Ian's niece Allison and her husband Jason are finally settled into Tacoma after living in North Carolina for the past six years while Jason completed his PhD. He'll be teaching at Pierce College and Alli is working at Fort Nasquale and we're excited to have them so close to us. They came to visit on the Labor Day weekend but Alli had to work Saturday so they didn't arrive until 9:00. With beautiful weather on Sunday McKay and Gus found all kinds of fun hidie places in our yard.
Allison has worked in a number of museums over the years including Ellis Island and has heard nothing but good things about the High Desert Museum so that was our Sunday plan. You should see the patina on this antlered beast from all the loving attention it gets from kids - and adults.
We watched the otters cavort in their newly remodeled enclosure and followed that with a visit to the simulated village which is manned by volunteers. That was McKay's favorite part of the whole experience. The volunteer helped her pump her own water.
She carefully carried the very full watering can to the garden and gave each of the plants a little drink. Gus was more enamored with the snakes and turtles.
For $3 each we gained admission to the raptor show, an overwhelming display of trained raptors. Allison and I had read H is for Hawk by Helen McDonald earlier this year which brought an extra dimension to the show. We all sat on the ground and were warned to keep our hands down and not to put children on our shoulders. As advertised the birds skimmed from point to point just above our heads. Several birds were on display after the show including this massive owl. Spectacular! We ate lunch at Wild Rose, our favorite Thai place, and then walked around downtown and along the river which pretty much used up Sunday.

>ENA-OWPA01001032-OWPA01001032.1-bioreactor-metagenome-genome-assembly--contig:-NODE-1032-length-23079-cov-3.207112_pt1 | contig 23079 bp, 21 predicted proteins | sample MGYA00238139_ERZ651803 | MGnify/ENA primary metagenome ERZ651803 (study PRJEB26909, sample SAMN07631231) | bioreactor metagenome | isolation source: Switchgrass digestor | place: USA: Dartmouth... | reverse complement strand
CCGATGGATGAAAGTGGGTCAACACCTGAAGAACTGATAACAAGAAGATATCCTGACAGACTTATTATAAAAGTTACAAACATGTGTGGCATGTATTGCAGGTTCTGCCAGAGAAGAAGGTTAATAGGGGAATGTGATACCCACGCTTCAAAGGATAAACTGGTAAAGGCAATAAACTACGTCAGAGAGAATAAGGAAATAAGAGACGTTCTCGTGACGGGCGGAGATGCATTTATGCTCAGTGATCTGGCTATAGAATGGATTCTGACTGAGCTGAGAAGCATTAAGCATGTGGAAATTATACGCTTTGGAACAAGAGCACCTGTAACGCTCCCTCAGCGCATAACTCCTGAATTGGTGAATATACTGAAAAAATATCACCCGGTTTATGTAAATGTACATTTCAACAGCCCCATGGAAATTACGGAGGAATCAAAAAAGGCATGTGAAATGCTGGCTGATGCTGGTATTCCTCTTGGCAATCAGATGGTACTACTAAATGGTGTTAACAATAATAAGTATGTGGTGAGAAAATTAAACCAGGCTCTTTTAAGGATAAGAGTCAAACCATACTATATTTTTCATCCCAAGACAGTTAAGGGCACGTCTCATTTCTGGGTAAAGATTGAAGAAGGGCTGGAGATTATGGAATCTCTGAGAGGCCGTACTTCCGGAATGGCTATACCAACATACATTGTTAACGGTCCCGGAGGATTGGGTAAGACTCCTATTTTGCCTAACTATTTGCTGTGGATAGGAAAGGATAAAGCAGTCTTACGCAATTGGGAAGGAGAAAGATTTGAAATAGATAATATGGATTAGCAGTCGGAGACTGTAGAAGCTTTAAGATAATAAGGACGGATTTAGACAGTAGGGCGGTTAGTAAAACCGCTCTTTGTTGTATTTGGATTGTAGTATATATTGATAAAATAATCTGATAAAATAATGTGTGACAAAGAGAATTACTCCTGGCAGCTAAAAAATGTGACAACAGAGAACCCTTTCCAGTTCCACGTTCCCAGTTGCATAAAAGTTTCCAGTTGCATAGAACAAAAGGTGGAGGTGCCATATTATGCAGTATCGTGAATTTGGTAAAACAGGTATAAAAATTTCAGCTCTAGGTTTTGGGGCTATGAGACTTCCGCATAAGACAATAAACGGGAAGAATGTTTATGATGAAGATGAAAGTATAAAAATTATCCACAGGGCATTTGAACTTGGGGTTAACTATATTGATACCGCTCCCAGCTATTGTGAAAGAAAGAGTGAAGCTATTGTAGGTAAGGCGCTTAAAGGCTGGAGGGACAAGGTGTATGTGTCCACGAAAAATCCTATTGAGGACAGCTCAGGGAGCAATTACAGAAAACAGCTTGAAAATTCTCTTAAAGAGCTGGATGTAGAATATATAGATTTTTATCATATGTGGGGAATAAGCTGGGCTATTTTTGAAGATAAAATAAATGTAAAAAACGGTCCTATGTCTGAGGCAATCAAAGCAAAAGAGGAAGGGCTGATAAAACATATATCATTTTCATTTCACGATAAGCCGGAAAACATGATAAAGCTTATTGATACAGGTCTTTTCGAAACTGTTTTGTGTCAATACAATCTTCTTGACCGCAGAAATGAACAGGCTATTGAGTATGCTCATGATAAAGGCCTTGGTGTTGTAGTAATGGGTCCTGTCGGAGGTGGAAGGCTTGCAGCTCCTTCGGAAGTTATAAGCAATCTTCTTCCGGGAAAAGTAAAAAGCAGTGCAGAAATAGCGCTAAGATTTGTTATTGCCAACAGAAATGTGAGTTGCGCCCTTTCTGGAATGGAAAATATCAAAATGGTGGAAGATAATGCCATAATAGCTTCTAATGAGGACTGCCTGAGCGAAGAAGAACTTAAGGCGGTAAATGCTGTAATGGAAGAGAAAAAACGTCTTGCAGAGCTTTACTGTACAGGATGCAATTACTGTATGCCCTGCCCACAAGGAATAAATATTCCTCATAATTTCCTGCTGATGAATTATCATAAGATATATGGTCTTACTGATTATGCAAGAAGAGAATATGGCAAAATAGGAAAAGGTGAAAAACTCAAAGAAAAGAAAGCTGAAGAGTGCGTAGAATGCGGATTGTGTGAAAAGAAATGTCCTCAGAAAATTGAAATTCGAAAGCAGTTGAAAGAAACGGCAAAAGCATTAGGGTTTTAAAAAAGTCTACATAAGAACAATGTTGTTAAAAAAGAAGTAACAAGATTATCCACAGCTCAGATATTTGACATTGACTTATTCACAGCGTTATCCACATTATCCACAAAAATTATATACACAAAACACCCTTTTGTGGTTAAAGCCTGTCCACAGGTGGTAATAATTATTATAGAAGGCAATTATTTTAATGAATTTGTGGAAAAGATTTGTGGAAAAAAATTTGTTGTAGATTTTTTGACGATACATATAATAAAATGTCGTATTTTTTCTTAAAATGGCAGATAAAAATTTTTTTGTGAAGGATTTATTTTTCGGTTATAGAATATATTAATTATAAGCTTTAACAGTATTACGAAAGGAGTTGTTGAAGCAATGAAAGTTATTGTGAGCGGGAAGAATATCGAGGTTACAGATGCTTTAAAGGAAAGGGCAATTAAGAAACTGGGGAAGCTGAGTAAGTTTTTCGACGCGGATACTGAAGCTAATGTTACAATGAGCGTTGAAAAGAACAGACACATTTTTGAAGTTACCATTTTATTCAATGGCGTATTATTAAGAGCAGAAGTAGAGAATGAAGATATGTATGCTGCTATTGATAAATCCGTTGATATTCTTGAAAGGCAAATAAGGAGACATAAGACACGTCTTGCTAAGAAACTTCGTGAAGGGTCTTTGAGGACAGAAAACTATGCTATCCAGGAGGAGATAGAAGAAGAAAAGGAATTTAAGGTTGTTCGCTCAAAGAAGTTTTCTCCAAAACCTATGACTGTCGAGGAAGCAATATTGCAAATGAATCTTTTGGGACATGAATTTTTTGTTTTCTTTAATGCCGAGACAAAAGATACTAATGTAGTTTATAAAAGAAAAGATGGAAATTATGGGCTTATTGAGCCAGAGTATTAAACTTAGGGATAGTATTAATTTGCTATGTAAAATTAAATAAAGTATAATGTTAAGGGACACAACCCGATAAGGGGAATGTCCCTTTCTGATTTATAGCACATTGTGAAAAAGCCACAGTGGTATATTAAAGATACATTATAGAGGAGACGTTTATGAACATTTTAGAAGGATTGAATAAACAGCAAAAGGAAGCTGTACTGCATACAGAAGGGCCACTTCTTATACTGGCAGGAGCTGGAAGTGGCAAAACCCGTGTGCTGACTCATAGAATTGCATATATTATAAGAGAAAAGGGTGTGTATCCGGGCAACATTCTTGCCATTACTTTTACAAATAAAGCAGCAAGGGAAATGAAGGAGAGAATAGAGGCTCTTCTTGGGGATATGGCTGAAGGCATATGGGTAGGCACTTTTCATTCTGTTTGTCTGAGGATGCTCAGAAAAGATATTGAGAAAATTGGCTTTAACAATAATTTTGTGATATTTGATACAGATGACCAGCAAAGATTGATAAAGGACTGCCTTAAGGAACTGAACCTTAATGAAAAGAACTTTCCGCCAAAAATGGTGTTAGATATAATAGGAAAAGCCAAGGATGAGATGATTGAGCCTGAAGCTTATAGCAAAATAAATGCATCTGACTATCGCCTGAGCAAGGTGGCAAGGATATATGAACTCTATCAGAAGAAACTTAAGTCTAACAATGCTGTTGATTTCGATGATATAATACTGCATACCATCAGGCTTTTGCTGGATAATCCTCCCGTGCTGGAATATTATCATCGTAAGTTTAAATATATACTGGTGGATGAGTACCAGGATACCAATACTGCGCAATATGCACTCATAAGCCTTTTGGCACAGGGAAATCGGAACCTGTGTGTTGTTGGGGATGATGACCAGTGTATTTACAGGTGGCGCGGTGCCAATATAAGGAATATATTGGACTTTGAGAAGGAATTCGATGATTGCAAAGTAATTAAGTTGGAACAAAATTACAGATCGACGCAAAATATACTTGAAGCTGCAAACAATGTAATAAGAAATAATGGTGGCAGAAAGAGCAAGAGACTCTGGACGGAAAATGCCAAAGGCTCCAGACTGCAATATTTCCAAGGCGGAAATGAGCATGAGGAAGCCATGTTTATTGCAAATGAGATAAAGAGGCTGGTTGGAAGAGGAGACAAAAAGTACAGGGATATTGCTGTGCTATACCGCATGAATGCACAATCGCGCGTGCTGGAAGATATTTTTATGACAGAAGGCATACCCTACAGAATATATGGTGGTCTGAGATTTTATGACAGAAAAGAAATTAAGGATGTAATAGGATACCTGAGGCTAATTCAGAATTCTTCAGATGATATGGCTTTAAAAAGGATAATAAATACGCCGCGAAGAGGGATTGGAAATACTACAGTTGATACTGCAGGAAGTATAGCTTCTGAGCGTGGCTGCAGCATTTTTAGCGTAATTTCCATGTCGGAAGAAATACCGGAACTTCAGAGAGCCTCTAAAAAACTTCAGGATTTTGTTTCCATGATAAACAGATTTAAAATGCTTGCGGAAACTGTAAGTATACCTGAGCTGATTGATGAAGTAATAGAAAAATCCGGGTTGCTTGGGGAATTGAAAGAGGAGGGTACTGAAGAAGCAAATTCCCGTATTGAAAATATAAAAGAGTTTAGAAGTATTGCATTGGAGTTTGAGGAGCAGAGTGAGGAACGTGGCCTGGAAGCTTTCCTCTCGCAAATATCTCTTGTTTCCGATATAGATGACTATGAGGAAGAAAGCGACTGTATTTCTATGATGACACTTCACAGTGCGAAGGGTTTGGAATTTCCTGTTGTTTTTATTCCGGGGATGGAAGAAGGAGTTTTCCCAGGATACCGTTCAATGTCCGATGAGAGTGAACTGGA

Early Monday morning we drove to Newberry Caldera National Monument and took the bus to the top of Lava Butte for a panorama of the massive lava flows that dominate this area. Behind Jason, Alli and the kids you can see the peaks of former volcanoes but Newberry is the only one now active, though you can certainly smell sulphur on the half-mile walk around the butte. Gus said it smelled like rotten eggs.
The plan was to have lunch with Josh and Missy but instead of meeting them somewhere, the kids wanted to get a tour of their house and see their beautiful yard where Matt and Julia were married. We took two cars to lunch and afterwards ended up at Crux Fermentation Project which has a huge lawn. We had chairs in the car and Alli brought out the umbrella and blanket from their car so we commenced visiting and the kids instantly made new friends. Live music was starting and the crowd was getting crowded - time to go!
I drove up to Redmond yesterday and picked up my fair entries. Think of it! This blue ribbon represents the result of a state-wide contest in a state with lots of other weavers. I am overwhelmed because I know there were a lot of beautiful things entered. She took away a point for my ugly hems but gave me two points for my original design. Wow!
I entered three things and got two ribbons. The yarn in this scarf is from fiber I blended on my drum carder and then spun. The judge said that my edges were fluted but it was very pebbly and soft. I made one like this for me and it's my favorite to wear in the winter which made this ribbon very special to me. It more than made up for my disappointment at cutting off that dog warp. I took the one blanket that I completed to our weave/study group on Wednesday as a show-don't-do and one of the ladies took it saying she'd make a pillow out of it, so not all of it ended up in the garbage.